Learning and Brain Development Lab

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Learning & Brain
Development Lab

Infant and Child Research Opportunities

These studies explore how prior experiences and the environment impact how children pay attention and learn!

Attention to Caregivers in Infancy

Ages: 4 months; 6 months; 8 months

3 Visits, 60-90 minutes

This study looks at how and why infants’ attention to their caregiver changes over the first year of life. Families who participate are asked to visit our lab three times, when infants are 4 months, 6 months, and 8 months old. During the visits, infants and their caregivers do several activities together:

  • Caregivers complete a series of questionnaires that ask about topics including family sociodemographic information, typical behavior, the makeup of your child’s social network, events that you may have experienced in the past, and how you have been feeling in the past couple of weeks.
  • Infants view a couple of short movies in which shapes, objects or faces appear on the screen. We will use a non-invasive eye tracker to record where your child looks as they view the display.
  • Next, infants play with several standard infant toys while we record where they are looking.
  • Infants and caregivers play together while we use a non-invasive EKG device to measure infants’ heart rate.

Are you expecting or caring for a baby under four months? Sign up to stay in touch and get updates as your baby grows!

Race-Based Attention Orienting Biases in Infancy

Ages: 5-6 months; 10-11 months

1 Visit, 1 Hour

In this study, infants will view an array containing multiple images appearing on a computer screen. Each array will contain both faces and non-face objects. We will use a non-invasive eye tracker to record where your child looks as they view the display.

Attention and Learning in Childhood

Ages: 3-5 years

1 Visit, 1 Hour

In this study, children will view educational lessons on a computer screen. Lessons will include auditory and visual information. We will use a non-invasive eye tracker to record where your child looks as they view the display.

Not interested in or eligible for our current studies? Stay connected by joining our contact list. We’ll keep you informed about future research opportunities that you or your children might be interested in!

Attention to Caregivers in Infancy

Ages: 4 months; 6 months; 8 months

3 Visits, 60-90 minutes

This study looks at how and why infants’ attention to their caregiver changes over the first year of life. Families who participate are asked to visit our lab three times, when infants are 4 months, 6 months, and 8 months old.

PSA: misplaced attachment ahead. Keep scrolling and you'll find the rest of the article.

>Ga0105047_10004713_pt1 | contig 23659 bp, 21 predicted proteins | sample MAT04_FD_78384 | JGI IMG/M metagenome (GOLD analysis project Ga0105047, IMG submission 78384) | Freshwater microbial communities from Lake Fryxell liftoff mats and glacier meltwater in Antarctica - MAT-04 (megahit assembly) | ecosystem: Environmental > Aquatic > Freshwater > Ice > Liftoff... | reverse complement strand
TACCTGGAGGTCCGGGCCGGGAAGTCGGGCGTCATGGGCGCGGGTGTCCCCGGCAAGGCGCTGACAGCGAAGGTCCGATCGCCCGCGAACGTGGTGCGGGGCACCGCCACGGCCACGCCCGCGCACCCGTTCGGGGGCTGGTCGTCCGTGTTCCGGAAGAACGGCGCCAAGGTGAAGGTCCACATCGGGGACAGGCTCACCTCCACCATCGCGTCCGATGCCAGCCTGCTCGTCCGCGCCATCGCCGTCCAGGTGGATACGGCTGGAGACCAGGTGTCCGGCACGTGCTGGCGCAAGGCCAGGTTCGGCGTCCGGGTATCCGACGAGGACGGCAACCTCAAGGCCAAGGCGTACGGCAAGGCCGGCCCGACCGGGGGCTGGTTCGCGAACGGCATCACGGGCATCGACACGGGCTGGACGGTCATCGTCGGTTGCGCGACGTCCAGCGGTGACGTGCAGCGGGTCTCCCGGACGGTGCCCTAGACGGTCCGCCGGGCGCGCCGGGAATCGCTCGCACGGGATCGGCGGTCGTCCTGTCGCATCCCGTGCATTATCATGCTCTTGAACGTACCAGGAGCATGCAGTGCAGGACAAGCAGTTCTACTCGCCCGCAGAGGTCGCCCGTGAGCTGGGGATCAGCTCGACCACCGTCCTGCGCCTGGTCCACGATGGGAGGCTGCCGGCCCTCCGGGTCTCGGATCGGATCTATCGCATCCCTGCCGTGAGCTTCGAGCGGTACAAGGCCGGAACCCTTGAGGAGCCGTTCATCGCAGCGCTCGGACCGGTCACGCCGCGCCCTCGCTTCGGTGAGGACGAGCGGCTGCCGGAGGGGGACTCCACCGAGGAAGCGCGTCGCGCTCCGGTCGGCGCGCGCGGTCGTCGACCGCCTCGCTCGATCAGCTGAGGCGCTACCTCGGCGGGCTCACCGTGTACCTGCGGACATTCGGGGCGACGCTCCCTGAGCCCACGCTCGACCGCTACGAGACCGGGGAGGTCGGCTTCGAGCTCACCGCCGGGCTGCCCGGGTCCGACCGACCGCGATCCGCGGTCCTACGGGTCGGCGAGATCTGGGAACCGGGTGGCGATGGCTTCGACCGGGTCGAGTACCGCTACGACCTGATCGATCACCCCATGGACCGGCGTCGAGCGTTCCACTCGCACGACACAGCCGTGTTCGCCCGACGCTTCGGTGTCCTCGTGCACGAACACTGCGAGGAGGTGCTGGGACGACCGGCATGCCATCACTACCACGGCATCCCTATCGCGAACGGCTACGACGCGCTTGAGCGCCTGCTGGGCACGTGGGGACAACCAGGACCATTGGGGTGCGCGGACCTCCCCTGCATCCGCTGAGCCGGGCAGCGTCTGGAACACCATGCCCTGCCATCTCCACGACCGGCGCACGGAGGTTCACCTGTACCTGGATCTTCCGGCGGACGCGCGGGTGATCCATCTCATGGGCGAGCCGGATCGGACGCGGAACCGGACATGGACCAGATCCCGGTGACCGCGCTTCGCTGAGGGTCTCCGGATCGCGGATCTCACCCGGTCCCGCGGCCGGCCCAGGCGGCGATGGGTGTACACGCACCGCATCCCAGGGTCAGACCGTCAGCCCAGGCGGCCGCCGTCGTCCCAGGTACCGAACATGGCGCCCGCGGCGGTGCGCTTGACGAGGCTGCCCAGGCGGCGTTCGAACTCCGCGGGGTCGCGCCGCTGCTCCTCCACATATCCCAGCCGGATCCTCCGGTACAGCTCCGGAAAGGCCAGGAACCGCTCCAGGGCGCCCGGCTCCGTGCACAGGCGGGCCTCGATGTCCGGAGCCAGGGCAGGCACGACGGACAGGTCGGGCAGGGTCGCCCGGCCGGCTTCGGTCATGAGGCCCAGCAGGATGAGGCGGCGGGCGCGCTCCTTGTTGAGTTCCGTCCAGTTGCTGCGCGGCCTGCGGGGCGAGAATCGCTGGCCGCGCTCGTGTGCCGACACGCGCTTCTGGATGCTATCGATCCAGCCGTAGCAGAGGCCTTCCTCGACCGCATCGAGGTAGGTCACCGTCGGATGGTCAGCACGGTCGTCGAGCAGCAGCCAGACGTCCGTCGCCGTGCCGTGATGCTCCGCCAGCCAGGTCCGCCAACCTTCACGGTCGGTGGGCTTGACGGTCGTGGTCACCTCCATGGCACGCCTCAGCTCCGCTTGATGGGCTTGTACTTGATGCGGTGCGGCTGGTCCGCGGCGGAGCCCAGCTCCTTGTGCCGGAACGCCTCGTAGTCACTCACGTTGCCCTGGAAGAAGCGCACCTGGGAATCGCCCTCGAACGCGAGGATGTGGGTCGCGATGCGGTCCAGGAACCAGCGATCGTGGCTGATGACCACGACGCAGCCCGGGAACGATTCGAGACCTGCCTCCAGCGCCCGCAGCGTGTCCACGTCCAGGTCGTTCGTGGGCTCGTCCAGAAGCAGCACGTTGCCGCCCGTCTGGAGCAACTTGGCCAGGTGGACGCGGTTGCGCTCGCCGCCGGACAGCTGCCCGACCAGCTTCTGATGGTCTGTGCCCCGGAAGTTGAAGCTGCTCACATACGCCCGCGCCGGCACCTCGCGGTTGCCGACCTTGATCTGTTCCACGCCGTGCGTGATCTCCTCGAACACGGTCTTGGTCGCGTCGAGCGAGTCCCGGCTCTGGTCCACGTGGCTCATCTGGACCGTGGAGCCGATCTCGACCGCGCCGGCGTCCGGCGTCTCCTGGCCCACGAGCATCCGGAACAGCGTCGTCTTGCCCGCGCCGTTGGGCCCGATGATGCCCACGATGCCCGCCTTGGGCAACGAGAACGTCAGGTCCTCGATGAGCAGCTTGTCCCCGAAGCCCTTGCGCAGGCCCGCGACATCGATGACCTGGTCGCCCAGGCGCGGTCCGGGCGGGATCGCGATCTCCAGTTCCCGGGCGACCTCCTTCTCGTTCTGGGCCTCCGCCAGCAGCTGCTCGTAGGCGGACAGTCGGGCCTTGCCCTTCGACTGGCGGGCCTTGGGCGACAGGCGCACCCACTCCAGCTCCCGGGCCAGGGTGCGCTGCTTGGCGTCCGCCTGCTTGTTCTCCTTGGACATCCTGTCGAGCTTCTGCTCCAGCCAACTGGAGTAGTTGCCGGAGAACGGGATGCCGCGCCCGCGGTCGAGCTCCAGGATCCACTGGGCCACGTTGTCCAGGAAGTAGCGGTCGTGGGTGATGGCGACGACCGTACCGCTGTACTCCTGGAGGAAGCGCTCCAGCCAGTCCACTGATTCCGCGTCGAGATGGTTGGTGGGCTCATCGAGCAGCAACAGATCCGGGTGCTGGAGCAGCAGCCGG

During the visits, infants and their caregivers do several activities together:

  • Caregivers complete a series of questionnaires that ask about topics including family sociodemographic information, typical behavior, the makeup of your child’s social network, events that you may have experienced in the past, and how you have been feeling in the past couple of weeks.
  • Infants view a couple of short movies in which shapes, objects or faces appear on the screen. We will use a non-invasive eye tracker to record where your child looks as they view the display.
  • Next, infants play with several standard infant toys while we record where they are looking.
  • Infants and caregivers play together while we use a non-invasive EKG device to measure infants’ heart rate.

Are you expecting or caring for a baby under four months? Sign up to stay in touch and get updates as your baby grows!

Race-Based Attention Orienting Biases in Infancy

Ages: 5-6 months; 10-11 months

1 Visit, 1 Hour

In this study, infants will view an array containing multiple images appearing on a computer screen. Each array will contain both faces and non-face objects. We will use a non-invasive eye tracker to record where your child looks as they view the display.

Attention and Learning in Childhood

Ages: 3-5 years

1 Visit, 1 Hour

In this study, children will view educational lessons on a computer screen. Lessons will include auditory and visual information. We will use a non-invasive eye tracker to record where your child looks as they view the display.

Not interested in or eligible for our current studies? Stay connected by joining our contact list. We’ll keep you informed about future research opportunities that you or your children might be interested in!